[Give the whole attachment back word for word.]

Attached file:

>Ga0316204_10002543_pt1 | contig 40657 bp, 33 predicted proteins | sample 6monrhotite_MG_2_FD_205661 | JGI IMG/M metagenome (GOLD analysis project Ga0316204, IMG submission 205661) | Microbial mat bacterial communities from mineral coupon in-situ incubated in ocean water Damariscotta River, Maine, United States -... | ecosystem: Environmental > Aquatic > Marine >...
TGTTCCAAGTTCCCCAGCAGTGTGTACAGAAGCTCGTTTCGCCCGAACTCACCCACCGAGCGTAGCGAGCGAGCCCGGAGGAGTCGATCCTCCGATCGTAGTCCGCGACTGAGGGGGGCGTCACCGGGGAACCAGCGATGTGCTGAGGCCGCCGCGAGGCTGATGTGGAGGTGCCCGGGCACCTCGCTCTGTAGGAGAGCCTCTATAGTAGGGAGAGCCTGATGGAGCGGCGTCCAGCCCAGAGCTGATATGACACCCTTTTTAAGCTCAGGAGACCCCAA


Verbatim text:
>Ga0316204_10002543_pt1 | contig 40657 bp, 33 predicted proteins | sample 6monrhotite_MG_2_FD_205661 | JGI IMG/M metagenome (GOLD analysis project Ga0316204, IMG submission 205661) | Microbial mat bacterial communities from mineral coupon in-situ incubated in ocean water Damariscotta River, Maine, United States -... | ecosystem: Environmental > Aquatic > Marine >...
TGTTCCAAGTTCCCCAGCAGTGTGTACAGAAGCTCGTTTCGCCCGAACTCACCCACCGAGCGTAGCGAGCGAGCCCGGAGGAGTCGATCCTCCGATCGTAGTCCGCGACTGAGGGGGGCGTCACCGGGGAACCAGCGATGTGCTGAGGCCGCCGCGAGGCTGATGTGGAGGTGCCCGGGCACCTCGCTCTGTAGGAGAGCCTCTATAGTAGGGAGAGCCTGATGGAGCGGCGTCCAGCCCAGAGCTGATATGACACCCTTTTTAAGCTCAGGAGACCCCAA